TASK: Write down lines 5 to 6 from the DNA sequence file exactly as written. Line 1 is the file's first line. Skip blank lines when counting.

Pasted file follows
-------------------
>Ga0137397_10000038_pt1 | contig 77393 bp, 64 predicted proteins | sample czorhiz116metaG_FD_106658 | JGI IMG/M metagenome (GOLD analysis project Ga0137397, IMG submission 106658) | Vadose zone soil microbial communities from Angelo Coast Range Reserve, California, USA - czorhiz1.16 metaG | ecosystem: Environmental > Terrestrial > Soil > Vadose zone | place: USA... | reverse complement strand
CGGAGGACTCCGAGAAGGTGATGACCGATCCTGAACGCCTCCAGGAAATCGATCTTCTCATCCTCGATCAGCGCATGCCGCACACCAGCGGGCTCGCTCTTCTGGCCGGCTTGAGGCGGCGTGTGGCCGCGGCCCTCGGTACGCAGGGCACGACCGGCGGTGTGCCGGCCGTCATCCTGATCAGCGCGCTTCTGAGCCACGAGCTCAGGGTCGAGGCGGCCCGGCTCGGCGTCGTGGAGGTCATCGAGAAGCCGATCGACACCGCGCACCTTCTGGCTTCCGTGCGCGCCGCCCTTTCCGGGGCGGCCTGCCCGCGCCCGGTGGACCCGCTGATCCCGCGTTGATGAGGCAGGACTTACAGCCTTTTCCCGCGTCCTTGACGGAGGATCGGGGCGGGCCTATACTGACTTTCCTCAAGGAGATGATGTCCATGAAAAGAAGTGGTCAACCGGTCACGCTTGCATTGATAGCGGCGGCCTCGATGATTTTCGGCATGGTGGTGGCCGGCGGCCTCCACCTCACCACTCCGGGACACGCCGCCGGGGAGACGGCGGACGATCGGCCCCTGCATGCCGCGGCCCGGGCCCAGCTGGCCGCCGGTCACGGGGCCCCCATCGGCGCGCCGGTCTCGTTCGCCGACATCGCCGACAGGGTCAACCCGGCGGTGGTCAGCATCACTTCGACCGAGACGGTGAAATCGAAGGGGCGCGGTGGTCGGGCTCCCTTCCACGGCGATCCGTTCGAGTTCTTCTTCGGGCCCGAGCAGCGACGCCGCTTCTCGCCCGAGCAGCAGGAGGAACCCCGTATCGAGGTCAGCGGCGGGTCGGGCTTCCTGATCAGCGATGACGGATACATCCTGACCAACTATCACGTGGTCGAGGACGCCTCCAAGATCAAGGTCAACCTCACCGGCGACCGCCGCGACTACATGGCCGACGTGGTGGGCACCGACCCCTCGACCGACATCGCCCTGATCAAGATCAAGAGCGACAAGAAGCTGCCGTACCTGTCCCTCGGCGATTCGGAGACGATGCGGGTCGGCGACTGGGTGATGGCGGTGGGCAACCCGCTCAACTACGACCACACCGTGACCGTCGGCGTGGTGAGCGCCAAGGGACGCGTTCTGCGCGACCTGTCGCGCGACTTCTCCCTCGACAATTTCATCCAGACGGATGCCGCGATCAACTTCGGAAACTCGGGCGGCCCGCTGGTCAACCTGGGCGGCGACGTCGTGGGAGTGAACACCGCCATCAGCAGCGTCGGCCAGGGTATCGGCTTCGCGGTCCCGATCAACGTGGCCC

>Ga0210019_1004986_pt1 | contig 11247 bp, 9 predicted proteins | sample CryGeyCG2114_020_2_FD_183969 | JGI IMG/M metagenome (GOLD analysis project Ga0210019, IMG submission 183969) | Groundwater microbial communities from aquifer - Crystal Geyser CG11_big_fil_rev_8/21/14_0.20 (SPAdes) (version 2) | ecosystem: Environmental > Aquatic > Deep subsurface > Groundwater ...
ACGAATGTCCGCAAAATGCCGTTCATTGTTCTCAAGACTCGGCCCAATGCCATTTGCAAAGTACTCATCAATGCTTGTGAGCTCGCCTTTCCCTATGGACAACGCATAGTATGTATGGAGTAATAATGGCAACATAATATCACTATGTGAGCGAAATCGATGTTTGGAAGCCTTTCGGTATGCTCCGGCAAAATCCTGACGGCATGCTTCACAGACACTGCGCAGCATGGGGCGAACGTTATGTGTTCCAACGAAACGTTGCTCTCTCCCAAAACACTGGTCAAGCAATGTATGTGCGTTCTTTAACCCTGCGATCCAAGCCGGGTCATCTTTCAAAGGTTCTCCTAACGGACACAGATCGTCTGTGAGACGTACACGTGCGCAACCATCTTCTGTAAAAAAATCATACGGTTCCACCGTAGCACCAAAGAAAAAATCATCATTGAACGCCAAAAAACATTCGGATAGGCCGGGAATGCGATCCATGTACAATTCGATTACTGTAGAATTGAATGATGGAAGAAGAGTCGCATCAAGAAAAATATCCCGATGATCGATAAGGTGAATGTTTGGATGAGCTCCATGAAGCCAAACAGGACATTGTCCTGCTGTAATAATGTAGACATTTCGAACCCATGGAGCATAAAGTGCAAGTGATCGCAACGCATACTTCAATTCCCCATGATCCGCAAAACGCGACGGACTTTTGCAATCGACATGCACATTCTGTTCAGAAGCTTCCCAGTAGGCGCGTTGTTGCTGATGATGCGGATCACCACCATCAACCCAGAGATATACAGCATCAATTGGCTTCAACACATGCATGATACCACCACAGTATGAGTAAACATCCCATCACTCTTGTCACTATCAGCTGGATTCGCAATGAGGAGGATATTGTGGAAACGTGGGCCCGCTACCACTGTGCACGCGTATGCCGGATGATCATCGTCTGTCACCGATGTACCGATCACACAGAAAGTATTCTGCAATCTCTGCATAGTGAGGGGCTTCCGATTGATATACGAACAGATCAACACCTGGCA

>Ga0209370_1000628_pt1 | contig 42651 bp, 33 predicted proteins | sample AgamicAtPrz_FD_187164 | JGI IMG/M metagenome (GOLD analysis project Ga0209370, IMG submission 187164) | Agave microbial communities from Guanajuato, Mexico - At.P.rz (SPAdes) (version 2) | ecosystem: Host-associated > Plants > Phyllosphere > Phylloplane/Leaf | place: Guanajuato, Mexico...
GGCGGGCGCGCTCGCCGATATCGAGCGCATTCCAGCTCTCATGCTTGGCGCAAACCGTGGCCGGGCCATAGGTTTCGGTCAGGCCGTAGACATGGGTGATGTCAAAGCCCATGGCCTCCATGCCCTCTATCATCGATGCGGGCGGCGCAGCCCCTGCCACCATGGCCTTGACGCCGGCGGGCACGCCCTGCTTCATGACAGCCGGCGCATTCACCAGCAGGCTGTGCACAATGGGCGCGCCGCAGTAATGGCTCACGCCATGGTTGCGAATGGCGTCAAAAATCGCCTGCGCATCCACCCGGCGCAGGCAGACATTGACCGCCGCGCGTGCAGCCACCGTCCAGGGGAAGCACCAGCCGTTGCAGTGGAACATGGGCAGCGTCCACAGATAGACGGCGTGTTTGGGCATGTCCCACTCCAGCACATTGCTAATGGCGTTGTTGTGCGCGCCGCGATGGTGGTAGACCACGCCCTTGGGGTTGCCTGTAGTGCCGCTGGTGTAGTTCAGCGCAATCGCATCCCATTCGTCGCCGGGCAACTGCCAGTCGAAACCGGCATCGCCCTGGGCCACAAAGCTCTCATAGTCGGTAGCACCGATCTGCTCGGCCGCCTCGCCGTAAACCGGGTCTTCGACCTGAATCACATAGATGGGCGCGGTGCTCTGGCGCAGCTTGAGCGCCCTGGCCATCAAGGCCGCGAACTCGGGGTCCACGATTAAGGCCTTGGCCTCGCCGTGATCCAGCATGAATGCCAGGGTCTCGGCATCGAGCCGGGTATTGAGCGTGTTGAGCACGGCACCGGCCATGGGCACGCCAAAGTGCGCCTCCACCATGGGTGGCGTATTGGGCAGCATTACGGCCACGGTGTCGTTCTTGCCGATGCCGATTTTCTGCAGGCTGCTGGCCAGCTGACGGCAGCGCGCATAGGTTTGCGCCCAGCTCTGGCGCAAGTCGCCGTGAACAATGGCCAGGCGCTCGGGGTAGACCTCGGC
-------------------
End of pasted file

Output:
>Ga0209370_1000628_pt1 | contig 42651 bp, 33 predicted proteins | sample AgamicAtPrz_FD_187164 | JGI IMG/M metagenome (GOLD analysis project Ga0209370, IMG submission 187164) | Agave microbial communities from Guanajuato, Mexico - At.P.rz (SPAdes) (version 2) | ecosystem: Host-associated > Plants > Phyllosphere > Phylloplane/Leaf | place: Guanajuato, Mexico...
GGCGGGCGCGCTCGCCGATATCGAGCGCATTCCAGCTCTCATGCTTGGCGCAAACCGTGGCCGGGCCATAGGTTTCGGTCAGGCCGTAGACATGGGTGATGTCAAAGCCCATGGCCTCCATGCCCTCTATCATCGATGCGGGCGGCGCAGCCCCTGCCACCATGGCCTTGACGCCGGCGGGCACGCCCTGCTTCATGACAGCCGGCGCATTCACCAGCAGGCTGTGCACAATGGGCGCGCCGCAGTAATGGCTCACGCCATGGTTGCGAATGGCGTCAAAAATCGCCTGCGCATCCACCCGGCGCAGGCAGACATTGACCGCCGCGCGTGCAGCCACCGTCCAGGGGAAGCACCAGCCGTTGCAGTGGAACATGGGCAGCGTCCACAGATAGACGGCGTGTTTGGGCATGTCCCACTCCAGCACATTGCTAATGGCGTTGTTGTGCGCGCCGCGATGGTGGTAGACCACGCCCTTGGGGTTGCCTGTAGTGCCGCTGGTGTAGTTCAGCGCAATCGCATCCCATTCGTCGCCGGGCAACTGCCAGTCGAAACCGGCATCGCCCTGGGCCACAAAGCTCTCATAGTCGGTAGCACCGATCTGCTCGGCCGCCTCGCCGTAAACCGGGTCTTCGACCTGAATCACATAGATGGGCGCGGTGCTCTGGCGCAGCTTGAGCGCCCTGGCCATCAAGGCCGCGAACTCGGGGTCCACGATTAAGGCCTTGGCCTCGCCGTGATCCAGCATGAATGCCAGGGTCTCGGCATCGAGCCGGGTATTGAGCGTGTTGAGCACGGCACCGGCCATGGGCACGCCAAAGTGCGCCTCCACCATGGGTGGCGTATTGGGCAGCATTACGGCCACGGTGTCGTTCTTGCCGATGCCGATTTTCTGCAGGCTGCTGGCCAGCTGACGGCAGCGCGCATAGGTTTGCGCCCAGCTCTGGCGCAAGTCGCCGTGAACAATGGCCAGGCGCTCGGGGTAGACCTCGGC